The Province

Judge slams B.C.'s governing cricket bodies over handling of dispute


B.C.'s two main cricket organizati­ons have been scolded for their handling of a Metro Vancouver cricket club's internal dispute.

According to a Supreme Court of B.C. ruling, Cricket B.C., also known as the West Coast Cricket Organizati­on, and the B.C. Mainland Cricket Associatio­n both acted unfairly toward the Salim Akbar Cricket Club which was stripped of membership.

In the ruling, Justice Catherine Murray said that the Salim Akbar club was in a state of turmoil. She called one group “the registered directors,” listed in the society's register as directors. She called the dissident group “the purported directors,” since they are not on the society's register.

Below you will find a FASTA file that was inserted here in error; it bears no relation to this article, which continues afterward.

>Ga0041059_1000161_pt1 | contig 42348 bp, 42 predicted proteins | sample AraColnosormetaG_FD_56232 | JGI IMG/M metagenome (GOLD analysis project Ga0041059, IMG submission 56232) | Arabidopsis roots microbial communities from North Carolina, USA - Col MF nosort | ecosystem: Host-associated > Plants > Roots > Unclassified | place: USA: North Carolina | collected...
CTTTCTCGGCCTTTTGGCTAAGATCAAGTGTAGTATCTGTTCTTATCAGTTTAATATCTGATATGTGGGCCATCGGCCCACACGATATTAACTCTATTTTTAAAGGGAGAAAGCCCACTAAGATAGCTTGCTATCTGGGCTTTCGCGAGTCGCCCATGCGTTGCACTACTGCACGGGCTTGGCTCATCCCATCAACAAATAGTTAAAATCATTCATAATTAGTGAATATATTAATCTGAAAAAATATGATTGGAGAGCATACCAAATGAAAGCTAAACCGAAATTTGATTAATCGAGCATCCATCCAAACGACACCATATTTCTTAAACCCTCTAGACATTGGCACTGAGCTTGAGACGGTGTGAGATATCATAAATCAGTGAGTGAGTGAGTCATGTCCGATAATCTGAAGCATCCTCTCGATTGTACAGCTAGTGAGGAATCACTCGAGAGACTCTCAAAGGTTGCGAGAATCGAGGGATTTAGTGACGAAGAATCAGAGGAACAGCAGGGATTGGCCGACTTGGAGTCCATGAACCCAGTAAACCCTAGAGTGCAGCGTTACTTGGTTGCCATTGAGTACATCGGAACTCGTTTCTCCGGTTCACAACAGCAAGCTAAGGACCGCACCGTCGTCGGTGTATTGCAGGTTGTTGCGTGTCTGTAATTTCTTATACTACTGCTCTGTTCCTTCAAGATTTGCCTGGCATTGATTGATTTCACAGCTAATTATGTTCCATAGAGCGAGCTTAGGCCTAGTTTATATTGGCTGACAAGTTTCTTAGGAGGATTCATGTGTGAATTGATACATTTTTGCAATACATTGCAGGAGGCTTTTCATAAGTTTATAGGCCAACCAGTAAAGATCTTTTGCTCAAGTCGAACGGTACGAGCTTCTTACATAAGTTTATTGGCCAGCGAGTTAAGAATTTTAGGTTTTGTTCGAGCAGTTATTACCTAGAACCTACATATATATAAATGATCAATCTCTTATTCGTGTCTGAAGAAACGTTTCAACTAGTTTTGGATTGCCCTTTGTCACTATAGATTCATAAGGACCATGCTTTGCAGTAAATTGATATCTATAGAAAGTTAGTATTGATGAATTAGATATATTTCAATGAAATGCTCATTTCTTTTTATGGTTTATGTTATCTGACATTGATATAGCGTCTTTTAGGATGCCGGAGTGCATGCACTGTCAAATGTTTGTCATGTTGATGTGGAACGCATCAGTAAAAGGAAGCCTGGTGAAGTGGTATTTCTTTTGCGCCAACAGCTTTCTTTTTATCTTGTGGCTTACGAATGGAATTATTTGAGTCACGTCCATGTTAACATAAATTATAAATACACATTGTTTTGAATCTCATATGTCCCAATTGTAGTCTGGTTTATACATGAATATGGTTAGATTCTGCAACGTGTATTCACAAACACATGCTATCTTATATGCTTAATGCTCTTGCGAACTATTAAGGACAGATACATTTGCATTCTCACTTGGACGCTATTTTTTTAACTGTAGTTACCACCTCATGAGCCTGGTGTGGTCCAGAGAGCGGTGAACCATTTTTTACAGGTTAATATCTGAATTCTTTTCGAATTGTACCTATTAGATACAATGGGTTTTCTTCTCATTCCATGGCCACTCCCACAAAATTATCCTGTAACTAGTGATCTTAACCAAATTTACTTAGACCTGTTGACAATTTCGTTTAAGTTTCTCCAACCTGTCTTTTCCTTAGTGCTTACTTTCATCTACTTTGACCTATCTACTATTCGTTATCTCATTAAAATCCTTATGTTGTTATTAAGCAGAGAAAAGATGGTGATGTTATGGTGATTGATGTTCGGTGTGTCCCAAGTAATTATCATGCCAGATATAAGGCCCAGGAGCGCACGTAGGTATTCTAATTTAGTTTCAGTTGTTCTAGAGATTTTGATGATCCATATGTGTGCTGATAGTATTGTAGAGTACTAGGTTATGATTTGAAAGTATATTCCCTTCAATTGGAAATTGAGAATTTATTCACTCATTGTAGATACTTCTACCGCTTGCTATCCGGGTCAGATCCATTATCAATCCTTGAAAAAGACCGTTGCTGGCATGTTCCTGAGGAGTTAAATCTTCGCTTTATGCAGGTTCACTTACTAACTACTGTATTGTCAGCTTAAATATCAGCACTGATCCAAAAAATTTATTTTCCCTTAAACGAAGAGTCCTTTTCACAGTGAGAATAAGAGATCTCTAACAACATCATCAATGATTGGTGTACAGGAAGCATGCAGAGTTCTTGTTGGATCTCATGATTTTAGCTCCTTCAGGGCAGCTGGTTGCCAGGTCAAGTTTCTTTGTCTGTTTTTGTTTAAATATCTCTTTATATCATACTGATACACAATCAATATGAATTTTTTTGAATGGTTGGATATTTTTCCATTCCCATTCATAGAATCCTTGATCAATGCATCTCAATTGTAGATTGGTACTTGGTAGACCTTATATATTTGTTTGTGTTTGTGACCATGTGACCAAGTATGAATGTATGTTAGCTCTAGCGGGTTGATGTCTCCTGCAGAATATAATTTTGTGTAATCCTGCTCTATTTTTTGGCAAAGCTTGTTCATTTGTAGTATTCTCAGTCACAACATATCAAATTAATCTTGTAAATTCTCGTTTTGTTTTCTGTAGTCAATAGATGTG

The judgment states that on Sept. 30, 2023, Cricket B.C. did not permit the person registered as president of the Salim Akbar club to vote on behalf of the club, instead allowing Nawaz Tonoli, one of the purported directors, to vote. Following this, the secretary of Cricket B.C. admitted the group did not check society records to confirm whether Tonoli was a registered director.

On Oct. 21, the dissident group incorporat­ed a new society — the Salak Cricket Club — purporting to replace the Salim Akbar club.

The following day, the president of Cricket B.C. told the director of Cricket B.C. that Salim Akbar club was being terminated by Cricket B.C. and replaced by the Salak club.

Neither Cricket B.C. nor the B.C. Mainland Cricket Associatio­n contacted the registered directors of Salim Akbar club before doing this, Murray wrote in her ruling.

Also, the club was not told the reason for the terminatio­n or provided with an opportunit­y to be heard as required under the B.C. Mainland Cricket Associatio­n's bylaws and the Societies Act, she wrote.

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